Beat the heat at these six restaurants in Singapore, which serve refreshingly cold soba. The Japanese noodle dish is traditionally made from buckwheat flour, which is mixed with water to form a dough, then cut, cooked in boiling water, and cold shocked in an ice bath.

Typically consumed during the country’s muggy summer, soba is also touted for its health benefits, and is naturally gluten-free.

Soba is best eaten fresh – the noodles clump together over time – which is why these places cook your dish upon order. The old school way is to serve it is over ice with a a dipping sauce made of dashi, soy, mirin, and a little sugar. Then there are modern iterations by Reiwa, which offers a chilli oil broth.

Read on for more, and for something same, same but different, check out our guide to mazesoba here.

(Hero and featured image credit: Fidel Fernando/Unsplash)

6 best restaurants to eat cold soba in Singapore

This story was first published on Lifestyle Asia Singapore

Hana is one of those izakayas that has everything: sushi, sashimi, tempura, sukiyaki, even maki tacos. But you’re here for the Instagrammable Flying Cha Soba (S$18++). It’s a gravity-defying dish of levitating chopsticks holding up springy green noodles, which cascade into a nutty sesame sauce with a creamy quail egg.

Daily, 12pm to 2.30pm, 6pm to 9pm

If health is wealth, then Iki is for you. They make their noodles from organic buckwheat, which is kneaded by hand, then stretched and cooked upon order. The Mori (S$10+) is the classic, or have it topped with a variety of vegetables and meat including eggplant, natto, egg, grated daikon, salmon, avocado, or unagi.

Mondays to Saturdays, 11am to 3pm, 5pm to 9pm

Ichiban Boshi has different menus for their various locations, and the one in Suntec specialises in soba. The pure version (S$9.90++) comes only with dipping sauce, or opt for sides like black pork and mushrooms, don bowls, or a set with unagi, salmon sashimi, assorted tempura, and chawanmushi. Green tea soba is also available.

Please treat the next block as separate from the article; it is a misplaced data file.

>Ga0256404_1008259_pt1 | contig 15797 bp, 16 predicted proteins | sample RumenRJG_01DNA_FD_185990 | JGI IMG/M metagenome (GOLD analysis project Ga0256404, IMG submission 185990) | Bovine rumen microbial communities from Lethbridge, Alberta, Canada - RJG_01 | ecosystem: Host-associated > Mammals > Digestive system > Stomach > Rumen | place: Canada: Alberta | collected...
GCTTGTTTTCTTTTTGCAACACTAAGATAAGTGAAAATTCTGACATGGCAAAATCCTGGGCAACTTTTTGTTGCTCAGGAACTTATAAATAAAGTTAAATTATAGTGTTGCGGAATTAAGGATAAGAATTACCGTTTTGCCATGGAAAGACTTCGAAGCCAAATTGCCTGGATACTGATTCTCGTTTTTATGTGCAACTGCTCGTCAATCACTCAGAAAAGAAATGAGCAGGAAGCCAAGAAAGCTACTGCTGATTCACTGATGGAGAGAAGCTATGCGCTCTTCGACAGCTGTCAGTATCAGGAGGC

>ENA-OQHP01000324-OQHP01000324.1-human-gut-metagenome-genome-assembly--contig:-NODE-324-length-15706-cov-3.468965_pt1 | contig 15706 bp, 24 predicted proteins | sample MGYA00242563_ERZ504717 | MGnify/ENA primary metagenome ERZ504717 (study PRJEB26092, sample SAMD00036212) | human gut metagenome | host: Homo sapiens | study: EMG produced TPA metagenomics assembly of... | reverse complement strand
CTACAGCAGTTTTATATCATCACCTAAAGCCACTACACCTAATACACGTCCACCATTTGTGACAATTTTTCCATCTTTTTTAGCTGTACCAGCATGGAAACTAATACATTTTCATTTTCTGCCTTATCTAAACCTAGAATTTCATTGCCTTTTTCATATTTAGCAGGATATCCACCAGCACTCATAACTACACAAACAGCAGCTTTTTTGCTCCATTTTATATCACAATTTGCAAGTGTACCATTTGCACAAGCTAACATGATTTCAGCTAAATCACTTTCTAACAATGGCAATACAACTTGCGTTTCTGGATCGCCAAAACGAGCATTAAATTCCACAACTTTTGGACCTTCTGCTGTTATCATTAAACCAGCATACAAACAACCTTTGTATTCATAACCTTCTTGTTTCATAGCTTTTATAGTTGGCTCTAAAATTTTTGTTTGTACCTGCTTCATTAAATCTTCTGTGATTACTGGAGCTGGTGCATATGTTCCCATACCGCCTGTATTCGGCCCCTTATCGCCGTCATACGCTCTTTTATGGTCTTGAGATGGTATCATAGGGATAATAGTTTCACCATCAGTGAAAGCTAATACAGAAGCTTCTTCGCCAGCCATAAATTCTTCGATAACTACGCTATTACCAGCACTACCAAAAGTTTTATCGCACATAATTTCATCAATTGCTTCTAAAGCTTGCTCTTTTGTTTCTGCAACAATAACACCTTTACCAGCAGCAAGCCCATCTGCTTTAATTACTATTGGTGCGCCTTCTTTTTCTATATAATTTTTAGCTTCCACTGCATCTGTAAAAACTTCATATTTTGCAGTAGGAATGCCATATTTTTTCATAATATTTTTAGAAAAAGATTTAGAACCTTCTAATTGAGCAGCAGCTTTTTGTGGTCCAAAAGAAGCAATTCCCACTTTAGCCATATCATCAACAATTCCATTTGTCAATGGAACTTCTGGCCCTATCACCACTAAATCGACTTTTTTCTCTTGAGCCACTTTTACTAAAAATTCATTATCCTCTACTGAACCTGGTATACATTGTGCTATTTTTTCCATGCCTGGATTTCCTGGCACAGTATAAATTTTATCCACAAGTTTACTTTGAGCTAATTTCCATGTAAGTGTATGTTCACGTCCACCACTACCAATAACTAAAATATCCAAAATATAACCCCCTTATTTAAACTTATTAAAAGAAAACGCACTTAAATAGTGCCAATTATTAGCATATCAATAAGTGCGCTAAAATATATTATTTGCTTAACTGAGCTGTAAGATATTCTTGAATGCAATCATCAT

Weekdays, 11.30am to 10pm
Weekends, 11am to 10pm

Reiwa Soba started as a coffee shop stall near Kelantan Road before branching out to multiple locations around the island. Their newest flagship branch in Chinatown still makes the noodles upon order, and they arrive chewy and sticky. The traditional Zaru Soba (S$10+) comes with a dashi soy dipping sauce, but their signature is a homemade spicy broth.

Mondays, 5.30pm to 10pm
Tuesdays, Thursdays to Sundays, 11.30am to 2.30pm, 5.30pm to 10pm

 

Want to see soba rolled out in front of you? It’s possible at Shimbashi, which has a window for gawkers to stare at the process. The restaurant uses Tasmanian buckwheat flour, which gives the noodles a snappy yet chewy finish. Seiro (S$12.80++) is their take on the classic, or make it heartier with a side of seafood and vegetable tempura.

Mondays to Fridays, and Sundays, 11.30am to 10pm
Saturdays, 10.30am to 10pm

Tokyo Soba is an offshoot of Yomoda Soba in the Japanese capital. The soba here is slightly different, made from a ratio of 80 percent Japanese buckwheat and 20 percent flour with purified soft water, which gives the noodles a smooth texture. There’s a choice of either dashi dipping sauce or the soy-sugar-mirin kaseshi, and seasonal items can range from Spanish mackerel to glazed yam.

Weekdays, 11.30am to 2.30pm, 5pm to 10pm
Weekends, 11.30am to 10pm

(Image credit: @curiousfoood / Instagram)

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